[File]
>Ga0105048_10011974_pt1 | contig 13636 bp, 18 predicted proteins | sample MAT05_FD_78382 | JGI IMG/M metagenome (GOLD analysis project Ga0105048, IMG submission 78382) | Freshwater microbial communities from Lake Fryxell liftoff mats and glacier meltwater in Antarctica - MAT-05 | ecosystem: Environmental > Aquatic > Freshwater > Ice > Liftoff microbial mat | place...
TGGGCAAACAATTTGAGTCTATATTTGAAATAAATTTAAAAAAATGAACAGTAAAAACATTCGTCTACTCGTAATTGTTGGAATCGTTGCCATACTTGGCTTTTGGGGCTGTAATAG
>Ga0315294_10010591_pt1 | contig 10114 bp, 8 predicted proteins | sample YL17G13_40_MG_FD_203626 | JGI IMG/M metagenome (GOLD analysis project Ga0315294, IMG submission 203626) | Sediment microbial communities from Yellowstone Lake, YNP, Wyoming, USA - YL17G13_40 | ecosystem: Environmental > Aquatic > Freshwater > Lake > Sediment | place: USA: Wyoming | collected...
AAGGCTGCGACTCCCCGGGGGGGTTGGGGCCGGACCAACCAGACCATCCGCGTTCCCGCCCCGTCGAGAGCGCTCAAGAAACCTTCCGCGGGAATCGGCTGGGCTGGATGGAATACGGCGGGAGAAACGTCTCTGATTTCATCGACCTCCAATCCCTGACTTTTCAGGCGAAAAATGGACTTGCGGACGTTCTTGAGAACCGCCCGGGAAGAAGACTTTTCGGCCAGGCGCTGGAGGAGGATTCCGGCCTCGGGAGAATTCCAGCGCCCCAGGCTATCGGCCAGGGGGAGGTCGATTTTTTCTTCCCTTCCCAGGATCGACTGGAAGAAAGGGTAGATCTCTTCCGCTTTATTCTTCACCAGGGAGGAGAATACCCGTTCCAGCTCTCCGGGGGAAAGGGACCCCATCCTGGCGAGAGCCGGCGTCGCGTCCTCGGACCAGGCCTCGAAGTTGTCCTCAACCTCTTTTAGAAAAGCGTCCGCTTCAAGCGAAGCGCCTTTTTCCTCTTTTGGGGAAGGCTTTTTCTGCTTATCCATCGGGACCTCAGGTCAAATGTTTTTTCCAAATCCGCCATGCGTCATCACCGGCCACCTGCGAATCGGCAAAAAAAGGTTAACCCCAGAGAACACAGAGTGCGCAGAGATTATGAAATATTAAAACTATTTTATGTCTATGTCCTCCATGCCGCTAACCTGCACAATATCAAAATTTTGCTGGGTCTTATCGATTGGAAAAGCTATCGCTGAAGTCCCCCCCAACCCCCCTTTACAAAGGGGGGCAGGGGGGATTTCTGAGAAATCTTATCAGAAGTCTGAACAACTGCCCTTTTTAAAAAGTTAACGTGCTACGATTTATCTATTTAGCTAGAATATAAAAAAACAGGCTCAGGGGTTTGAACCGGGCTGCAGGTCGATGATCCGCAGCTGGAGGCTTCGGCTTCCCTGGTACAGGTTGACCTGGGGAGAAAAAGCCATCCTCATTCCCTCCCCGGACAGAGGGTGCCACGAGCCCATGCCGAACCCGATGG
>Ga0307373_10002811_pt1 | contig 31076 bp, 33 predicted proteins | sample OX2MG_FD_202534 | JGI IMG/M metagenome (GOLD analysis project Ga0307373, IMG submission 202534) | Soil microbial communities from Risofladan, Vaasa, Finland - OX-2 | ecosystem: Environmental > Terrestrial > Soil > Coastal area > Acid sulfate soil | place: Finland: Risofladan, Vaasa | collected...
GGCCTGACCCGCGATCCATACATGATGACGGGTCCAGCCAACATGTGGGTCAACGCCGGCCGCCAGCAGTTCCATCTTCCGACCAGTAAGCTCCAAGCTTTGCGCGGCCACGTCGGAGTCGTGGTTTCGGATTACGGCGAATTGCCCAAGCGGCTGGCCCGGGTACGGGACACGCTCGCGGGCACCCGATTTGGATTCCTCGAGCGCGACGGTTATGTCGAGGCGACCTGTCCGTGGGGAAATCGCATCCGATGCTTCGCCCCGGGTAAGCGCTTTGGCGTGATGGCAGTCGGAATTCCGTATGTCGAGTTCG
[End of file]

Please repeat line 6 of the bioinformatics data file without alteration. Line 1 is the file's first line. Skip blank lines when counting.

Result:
GGCCTGACCCGCGATCCATACATGATGACGGGTCCAGCCAACATGTGGGTCAACGCCGGCCGCCAGCAGTTCCATCTTCCGACCAGTAAGCTCCAAGCTTTGCGCGGCCACGTCGGAGTCGTGGTTTCGGATTACGGCGAATTGCCCAAGCGGCTGGCCCGGGTACGGGACACGCTCGCGGGCACCCGATTTGGATTCCTCGAGCGCGACGGTTATGTCGAGGCGACCTGTCCGTGGGGAAATCGCATCCGATGCTTCGCCCCGGGTAAGCGCTTTGGCGTGATGGCAGTCGGAATTCCGTATGTCGAGTTCG